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And then came independent start-ups like Analogue and Arcade Works.  Both companies are devoted to the business of Consolized MVS designs, with Analogue featuring a woody panel design and Arcade Works opting for their signature AES-themed console called the Omega Entertainment Machine (which is what I own now).  As many of you know, the Neo Geo MVS arcade system was a cartridge based system and as such, the goal of both Analogue and Arcade Works was to repackage the MVS’ motherboard into a console that can play Neo Geo’s previously labeled arcade-only carts.  In that regard, buying carts for the MVS would be much cheaper and affordable than their officially consolized AES counterparts.  It might be all geek speak at the moment, but for me, that meant that I can play more games at a better price.  The system was a whammy of +$500, almost like the original price for an AES, but the neat thing for me is that I can at least pay $44-$60 for a Metal Slug MVS cartrdige compared to the $1000 buck price tag of Metal Slug for the AES.  The choice was clear, and now, I am an owner of dedicated Neo Geo MVS console.  Sweet!!

And finally, to top things off, my car had a major issue where the onboard computer was more or less fucked, and let’s just say the price to fix that up was pricier than my Neo Geo.  Oh, and the speedometer and the rearview mirror needs some piecing up as well.  I guess the world needs to stay in balance after all. 

So that’s the skinny of what’s been going down behind the scenes of Naika’s Lounge.  The hope is that I’ll get back to blogging on a weekly or bi-weekly basis, along with putting up some more media on the YouTube channel (especially after the fact that the Blip TV channel was cancelled due to inactivity).  Until then, thanks for reading and please look forward to more posts and videos from me in the near future.  Have a happy 4th of July!!

FAREWELL, LAU KAR LEUNG!!!!!

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The first time that I saw Lau Kar Leung in action was during the late 90s as I was watching a Tai Seng copy of “Drunken Master 2” in my home.  The beginning fight scene featured Jackie Chan going toe-to-toe with an older chap under a train who was, to put it bluntly, damn good at kung fu.  The old man’s death near the film’s end was sobering to say the least, but had I known that the individual had such a rich and colorful history in the world of asian action cinema, I may have given him more of the respect he truly deserved.  It wouldn’t be until years later, thanks in no small part to YouTube, that I had finally cultivated a new appreciation for Hong Kong style fight choreography, and, more importantly, Lau Kar Leung.  Words such as “a contemporary,” or “a legend” can only say so much of this little man’s reputation.  With his passing today, the only words that come to my mind when I think about Lau Kar Leung and what he’s given to asian action cinema are words like “pillar,” “trend setter,” “visionary,” and even “pinnacle.”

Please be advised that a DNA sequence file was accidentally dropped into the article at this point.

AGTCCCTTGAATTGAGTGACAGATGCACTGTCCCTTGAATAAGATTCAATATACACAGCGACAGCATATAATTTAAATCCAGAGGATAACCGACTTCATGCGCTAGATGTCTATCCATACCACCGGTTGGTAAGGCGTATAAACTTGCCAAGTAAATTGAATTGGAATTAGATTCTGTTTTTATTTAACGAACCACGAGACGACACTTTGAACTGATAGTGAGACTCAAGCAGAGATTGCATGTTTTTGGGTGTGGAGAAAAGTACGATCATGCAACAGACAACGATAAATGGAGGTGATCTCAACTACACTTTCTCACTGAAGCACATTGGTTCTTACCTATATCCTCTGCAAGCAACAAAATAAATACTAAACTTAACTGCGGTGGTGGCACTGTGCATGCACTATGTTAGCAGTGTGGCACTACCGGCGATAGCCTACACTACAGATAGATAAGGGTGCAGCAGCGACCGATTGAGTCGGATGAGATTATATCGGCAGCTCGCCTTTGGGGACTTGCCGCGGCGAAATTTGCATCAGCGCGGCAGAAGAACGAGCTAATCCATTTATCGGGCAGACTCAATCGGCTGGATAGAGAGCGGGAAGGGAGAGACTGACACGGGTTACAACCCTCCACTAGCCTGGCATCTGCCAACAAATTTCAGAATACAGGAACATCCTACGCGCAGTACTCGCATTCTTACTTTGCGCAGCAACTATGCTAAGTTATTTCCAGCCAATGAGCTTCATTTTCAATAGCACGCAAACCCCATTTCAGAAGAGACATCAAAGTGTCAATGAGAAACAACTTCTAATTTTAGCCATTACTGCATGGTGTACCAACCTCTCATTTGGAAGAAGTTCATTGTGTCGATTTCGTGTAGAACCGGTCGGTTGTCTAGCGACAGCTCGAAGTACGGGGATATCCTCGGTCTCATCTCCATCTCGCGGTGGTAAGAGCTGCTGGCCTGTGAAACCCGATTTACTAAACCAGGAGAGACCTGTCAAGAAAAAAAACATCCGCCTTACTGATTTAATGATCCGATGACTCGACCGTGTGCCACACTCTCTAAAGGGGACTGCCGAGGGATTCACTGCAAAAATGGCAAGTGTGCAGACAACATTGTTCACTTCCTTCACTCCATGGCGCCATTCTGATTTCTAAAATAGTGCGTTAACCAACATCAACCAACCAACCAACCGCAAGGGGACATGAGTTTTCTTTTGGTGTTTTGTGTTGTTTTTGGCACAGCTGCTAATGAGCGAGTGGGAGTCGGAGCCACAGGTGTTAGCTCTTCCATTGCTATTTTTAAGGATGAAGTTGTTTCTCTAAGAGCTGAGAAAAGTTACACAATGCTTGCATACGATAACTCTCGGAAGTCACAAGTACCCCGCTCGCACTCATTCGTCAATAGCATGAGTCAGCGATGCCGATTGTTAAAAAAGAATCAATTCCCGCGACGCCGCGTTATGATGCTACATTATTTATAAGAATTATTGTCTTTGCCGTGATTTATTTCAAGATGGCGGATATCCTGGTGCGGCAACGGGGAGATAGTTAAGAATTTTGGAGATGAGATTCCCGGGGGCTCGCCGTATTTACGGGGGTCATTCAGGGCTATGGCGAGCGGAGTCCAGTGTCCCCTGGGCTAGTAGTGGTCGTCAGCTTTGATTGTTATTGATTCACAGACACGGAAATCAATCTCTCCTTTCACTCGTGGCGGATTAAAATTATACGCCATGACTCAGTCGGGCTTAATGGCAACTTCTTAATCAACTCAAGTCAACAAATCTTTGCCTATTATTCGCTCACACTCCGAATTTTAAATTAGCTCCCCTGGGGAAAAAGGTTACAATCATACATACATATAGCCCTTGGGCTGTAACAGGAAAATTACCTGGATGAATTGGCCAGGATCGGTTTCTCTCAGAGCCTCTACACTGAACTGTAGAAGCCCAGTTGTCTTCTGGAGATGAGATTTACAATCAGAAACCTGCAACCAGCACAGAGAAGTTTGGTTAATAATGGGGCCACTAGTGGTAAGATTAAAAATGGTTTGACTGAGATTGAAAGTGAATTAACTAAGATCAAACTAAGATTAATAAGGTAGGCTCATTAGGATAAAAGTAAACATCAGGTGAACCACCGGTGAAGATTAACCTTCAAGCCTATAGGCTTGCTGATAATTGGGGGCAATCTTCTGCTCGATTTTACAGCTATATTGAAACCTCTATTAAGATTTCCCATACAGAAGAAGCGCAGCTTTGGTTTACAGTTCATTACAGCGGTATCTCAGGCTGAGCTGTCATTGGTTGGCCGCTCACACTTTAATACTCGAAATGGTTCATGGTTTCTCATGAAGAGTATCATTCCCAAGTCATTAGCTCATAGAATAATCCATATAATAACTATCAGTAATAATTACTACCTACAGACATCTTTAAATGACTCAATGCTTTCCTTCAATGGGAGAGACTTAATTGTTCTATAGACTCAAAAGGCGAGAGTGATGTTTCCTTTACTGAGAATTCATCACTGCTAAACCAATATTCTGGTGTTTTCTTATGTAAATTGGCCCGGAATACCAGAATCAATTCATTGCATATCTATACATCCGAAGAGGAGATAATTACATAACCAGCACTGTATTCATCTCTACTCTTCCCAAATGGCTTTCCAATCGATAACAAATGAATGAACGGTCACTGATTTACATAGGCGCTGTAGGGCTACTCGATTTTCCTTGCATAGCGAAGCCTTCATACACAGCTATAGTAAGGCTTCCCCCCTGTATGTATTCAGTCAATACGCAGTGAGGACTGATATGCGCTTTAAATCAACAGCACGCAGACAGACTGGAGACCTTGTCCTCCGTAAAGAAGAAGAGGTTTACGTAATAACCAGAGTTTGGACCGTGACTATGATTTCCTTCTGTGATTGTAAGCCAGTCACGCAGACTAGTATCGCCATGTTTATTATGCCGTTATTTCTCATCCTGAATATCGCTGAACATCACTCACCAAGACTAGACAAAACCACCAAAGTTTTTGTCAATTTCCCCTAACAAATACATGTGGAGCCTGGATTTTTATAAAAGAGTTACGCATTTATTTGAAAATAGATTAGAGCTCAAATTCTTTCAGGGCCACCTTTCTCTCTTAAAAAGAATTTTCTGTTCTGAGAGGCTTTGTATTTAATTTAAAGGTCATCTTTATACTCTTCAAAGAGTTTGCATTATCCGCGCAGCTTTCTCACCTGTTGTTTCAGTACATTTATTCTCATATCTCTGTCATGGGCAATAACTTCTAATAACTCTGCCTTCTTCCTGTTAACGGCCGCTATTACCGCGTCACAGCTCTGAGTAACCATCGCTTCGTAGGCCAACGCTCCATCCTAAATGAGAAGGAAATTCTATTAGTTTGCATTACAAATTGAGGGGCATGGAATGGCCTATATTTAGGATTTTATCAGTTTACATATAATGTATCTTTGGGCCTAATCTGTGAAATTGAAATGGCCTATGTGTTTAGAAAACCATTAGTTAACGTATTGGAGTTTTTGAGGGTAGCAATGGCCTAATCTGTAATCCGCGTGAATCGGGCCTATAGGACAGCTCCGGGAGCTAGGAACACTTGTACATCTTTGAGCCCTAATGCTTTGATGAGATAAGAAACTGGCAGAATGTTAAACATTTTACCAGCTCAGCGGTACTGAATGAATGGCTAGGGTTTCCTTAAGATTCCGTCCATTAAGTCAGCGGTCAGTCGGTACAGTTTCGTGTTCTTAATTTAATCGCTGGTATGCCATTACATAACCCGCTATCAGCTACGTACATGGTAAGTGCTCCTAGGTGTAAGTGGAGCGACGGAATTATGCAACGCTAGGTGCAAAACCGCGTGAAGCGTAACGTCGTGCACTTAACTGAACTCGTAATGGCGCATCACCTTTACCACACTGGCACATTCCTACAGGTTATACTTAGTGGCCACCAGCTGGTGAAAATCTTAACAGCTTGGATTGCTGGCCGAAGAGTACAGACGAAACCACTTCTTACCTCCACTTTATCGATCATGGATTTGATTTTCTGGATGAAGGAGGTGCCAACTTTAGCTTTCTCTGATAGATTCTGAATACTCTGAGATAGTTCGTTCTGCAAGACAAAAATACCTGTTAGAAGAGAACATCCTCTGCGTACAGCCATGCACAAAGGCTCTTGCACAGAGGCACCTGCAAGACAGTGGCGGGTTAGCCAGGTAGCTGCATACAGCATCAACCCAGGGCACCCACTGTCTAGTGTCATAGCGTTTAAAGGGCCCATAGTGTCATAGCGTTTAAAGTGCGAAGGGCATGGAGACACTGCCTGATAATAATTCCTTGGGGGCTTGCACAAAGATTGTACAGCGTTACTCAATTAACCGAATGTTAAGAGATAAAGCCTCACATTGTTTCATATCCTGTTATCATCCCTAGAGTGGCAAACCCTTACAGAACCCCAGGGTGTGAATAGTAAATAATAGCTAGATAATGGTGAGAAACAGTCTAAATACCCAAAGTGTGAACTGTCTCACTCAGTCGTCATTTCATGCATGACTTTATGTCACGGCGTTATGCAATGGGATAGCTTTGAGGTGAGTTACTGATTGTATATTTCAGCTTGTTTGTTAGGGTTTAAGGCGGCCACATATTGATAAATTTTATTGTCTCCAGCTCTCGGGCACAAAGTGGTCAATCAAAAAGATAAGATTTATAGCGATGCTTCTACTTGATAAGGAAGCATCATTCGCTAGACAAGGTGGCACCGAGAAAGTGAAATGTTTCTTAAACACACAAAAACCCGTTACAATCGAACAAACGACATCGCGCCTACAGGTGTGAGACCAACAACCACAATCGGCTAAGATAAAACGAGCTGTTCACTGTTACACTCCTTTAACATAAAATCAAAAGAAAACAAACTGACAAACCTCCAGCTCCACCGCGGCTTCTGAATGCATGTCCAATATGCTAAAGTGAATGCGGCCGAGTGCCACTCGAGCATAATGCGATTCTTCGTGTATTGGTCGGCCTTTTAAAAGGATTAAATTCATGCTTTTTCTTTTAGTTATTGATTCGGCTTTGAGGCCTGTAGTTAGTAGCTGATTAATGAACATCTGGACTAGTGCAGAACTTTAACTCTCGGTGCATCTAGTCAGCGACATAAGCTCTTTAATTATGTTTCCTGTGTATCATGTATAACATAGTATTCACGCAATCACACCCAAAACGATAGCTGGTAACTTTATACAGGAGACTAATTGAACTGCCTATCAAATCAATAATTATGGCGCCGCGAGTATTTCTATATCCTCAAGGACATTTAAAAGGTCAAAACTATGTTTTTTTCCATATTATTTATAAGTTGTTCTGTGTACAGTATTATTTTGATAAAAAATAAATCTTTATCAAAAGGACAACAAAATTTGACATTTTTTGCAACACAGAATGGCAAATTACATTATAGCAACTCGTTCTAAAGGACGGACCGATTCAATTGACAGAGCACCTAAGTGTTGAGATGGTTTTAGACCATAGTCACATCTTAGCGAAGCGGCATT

From his collaborations with Chang Cheh during his heydays at Shaw Brothers to his varied cameos in films such as Tsui Hark’s “Seven Swords,” Lau Kar Leung was revered for both his skills in Hung Kuen and his dynamic approach in filming fight scenes.  His early work with Chang Cheh in “One-Armed Swordsman” was, in my opinion, preliminary at best, but he evolved in such a way that only the fashion in which my jaw dropped at the sight of his final fight scene in “8 Diagram Pole Fighter” could justify it.  Lau Kar Leung’s fights had a stepwise intensity that featured form, force and fury and if that wasn’t evident to those uninitiated in kung-fu film lore, then wait until you see him actually performing in a fight scene.  Lau’s cameo in Sammo Hung’s classic “Pedicab Driver” would probably be my favorite fight scene featuring him thusfar (but thankfully, I’ve got more to watch from him).

It’s sad to see an individual with such a rich legacy in asian action cinema go like this, especially when it happens during an age where it seems like we need him now more than ever.  With less and less action film stars emerging from China, our eyes turn to those outside of it to feed us our daily dosage of film fighting.  However, with that comes the possibility that maybe a new star can rise and fill in the large shoes that someone of Lau Kar Leung’s stature have left behind.  We can muse about Lau Kar Leung’s legacy day in and day out, but for me, the best way I can remember him is by watching his films, finding amazement in them, sharing them with others and thinking to myself that in one point in our history as asians involved in action cinema, there was but one man in the modern day who we could call our reference, our gold standard, and our zenith.  Lau Kar Leung, that was you.  That will always be you.